I did all the tests and the essay. A couple of them may have been like an hour later but a lot of them I did wait until the last minute to submit them. I remember one time I was in New York, and I was trying to post to this class and the people I was visiting they had a computer and I was able to submit it, but I just barely got it in.
(PI, 5/11/10) For Joshua, lack of computer ownership caused him to rush through a test. Often working from the campus library, Joshua discussed getting confused about library hours one day.
There was one issue when they changed the hours one time, and I had to rush to a test. I made my worst grade over. It is because I was rushing, trying to meet the time limit that was required. And so they [the library] changed the hours over the weekend. So that was really my fault because I was not knowledgeable about the time. (PI, 5/12/10) Another disadvantage two students discussed was the greater need to be self motivated
online. She described the difference between face-to face and online courses as follows:
In an online class you’re looking at more of an honor system and in an online class you have to be a lot more motivated. You have to be self-motivated because it is easy to procrastinate and to say that you will do this in a little bit. But in a classroom, you’re right there in front of the instructor and they can see what you’re doing more and see your learning paces more. But in online, you’re going to have to do that yourself. (PI, 5/13/10) Sheila also added the demands of being a working adult are not always remembered in online class. She continued, I just want to make it clear and make it to the instructors that we do have working families and things like that. And I think from my experience, some instructors forget about that. Sometimes it takes away the convenience from having the online experience. (PI, 5/13/10) Similarly, India also found that demands were greater for online students. In her opinion,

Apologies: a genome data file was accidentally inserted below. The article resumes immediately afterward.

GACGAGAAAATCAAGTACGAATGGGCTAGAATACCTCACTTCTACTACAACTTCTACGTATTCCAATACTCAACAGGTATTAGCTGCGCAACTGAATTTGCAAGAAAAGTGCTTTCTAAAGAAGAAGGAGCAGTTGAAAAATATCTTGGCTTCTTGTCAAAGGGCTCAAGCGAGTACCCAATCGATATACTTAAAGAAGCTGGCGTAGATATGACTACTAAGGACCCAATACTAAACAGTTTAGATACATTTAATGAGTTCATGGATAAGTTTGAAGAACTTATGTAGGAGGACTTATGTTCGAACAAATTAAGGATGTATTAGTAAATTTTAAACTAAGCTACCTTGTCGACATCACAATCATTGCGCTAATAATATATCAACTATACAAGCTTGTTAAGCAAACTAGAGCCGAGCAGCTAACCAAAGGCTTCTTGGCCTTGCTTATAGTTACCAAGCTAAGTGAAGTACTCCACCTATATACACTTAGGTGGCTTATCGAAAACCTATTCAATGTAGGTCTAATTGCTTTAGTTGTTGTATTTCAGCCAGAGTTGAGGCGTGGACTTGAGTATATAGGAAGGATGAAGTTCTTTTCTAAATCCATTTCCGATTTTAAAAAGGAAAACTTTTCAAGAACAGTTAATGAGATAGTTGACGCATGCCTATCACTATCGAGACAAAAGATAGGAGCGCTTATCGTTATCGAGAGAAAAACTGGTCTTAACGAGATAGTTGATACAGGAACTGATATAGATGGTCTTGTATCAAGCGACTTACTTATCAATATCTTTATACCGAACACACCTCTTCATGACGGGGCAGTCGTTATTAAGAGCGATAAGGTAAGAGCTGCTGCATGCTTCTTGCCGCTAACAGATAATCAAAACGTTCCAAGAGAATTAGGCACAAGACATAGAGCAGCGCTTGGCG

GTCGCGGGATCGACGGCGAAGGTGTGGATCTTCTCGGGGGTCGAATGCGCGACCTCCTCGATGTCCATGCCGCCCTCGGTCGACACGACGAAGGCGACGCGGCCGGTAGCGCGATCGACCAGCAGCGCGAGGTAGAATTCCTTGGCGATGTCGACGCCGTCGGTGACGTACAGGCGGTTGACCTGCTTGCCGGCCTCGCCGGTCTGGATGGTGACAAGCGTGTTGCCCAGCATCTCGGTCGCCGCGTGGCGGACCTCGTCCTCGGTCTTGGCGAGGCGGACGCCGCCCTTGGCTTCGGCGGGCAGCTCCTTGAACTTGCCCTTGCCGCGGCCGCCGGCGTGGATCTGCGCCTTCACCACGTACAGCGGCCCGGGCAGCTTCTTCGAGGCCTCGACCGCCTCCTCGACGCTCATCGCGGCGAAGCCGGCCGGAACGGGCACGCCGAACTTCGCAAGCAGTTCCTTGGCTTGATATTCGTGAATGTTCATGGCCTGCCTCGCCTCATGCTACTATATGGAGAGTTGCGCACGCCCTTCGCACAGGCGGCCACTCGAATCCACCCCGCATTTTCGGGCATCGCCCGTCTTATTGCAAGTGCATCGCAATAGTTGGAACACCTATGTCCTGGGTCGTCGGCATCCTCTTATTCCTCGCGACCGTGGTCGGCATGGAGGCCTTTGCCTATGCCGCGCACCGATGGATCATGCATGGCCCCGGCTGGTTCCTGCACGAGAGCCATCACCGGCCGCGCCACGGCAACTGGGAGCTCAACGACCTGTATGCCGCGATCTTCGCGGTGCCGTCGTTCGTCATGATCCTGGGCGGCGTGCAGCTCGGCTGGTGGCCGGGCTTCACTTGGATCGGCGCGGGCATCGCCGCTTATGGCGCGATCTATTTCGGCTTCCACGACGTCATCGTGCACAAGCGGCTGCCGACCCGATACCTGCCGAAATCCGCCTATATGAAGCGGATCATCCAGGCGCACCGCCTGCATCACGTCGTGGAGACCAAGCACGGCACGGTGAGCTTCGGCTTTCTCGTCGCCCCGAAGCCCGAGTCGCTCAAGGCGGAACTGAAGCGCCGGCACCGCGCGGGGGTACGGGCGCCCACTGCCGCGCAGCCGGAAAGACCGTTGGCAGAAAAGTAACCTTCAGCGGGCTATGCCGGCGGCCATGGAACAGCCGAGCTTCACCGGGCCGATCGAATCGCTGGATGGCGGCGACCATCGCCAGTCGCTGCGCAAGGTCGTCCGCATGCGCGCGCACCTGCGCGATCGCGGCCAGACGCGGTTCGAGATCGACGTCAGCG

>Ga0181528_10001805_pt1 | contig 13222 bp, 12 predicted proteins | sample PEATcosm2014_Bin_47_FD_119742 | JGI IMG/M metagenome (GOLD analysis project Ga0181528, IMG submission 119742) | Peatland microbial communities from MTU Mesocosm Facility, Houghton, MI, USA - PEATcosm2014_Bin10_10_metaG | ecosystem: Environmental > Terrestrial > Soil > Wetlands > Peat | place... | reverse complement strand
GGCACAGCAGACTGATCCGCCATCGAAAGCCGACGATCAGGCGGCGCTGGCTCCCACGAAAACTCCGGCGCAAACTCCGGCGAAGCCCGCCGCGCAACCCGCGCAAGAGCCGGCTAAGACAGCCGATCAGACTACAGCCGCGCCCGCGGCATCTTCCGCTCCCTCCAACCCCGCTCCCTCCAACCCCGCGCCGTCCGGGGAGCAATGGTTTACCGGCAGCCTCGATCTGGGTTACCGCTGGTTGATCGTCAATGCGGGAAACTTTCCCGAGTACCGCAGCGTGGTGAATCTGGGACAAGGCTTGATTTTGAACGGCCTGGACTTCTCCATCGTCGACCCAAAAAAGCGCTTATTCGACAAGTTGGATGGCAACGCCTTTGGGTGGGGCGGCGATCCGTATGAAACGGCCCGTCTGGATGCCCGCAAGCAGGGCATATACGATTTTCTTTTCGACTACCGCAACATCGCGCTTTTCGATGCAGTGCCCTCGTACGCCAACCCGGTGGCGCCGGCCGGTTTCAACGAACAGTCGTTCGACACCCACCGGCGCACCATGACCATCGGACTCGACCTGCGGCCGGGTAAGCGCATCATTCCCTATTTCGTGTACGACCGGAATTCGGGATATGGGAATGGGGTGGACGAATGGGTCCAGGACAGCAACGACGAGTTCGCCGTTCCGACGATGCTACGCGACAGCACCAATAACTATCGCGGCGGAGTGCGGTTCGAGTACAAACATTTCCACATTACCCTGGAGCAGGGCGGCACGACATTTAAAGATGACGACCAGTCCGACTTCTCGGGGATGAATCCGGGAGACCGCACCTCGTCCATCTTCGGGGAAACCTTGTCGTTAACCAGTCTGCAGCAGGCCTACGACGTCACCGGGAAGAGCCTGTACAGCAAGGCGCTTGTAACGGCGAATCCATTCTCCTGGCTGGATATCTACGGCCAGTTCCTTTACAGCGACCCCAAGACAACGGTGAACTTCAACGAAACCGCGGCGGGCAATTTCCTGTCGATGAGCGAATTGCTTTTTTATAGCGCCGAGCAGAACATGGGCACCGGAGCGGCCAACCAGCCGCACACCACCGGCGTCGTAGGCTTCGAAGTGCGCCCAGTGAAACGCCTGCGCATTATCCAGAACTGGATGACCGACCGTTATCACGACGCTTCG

online learning is more difficult than face-to-face learning:
I think face-to-face learning, just based on what my friends say is a little less disciplined as far as actually like reading the work. You go to class, you just talk about it and you can pretty much catch on to what the reading was talking about.
But in online classroom, you have to read the information or else you look like a complete idiot on the assignment. (PI, 5/14/10) Angela echoed Sheila’s and India’ perception about the independent learning which comes along with online learning. She found students have be self starters when taking
classes online. She commented:
But with the online class you have to be more independent. When you’re online, you just have different teachers that teach differently. Some are more active, some are not. Some of them would just give your assignment and expect it to be there.
Some will give you the assignments and elaborate on the information. (PI, 5/12/10) In addition to the need to be a self starter, three other participants discussed how they felt online learning was not interactive enough. When Amy compared the online version of world literature to the face-to face-version her sister took, she found the face-to-face
version much more interactive. In fact, Amy wished she would have taken the class faceto face in order to have greater accessibility to the instructor: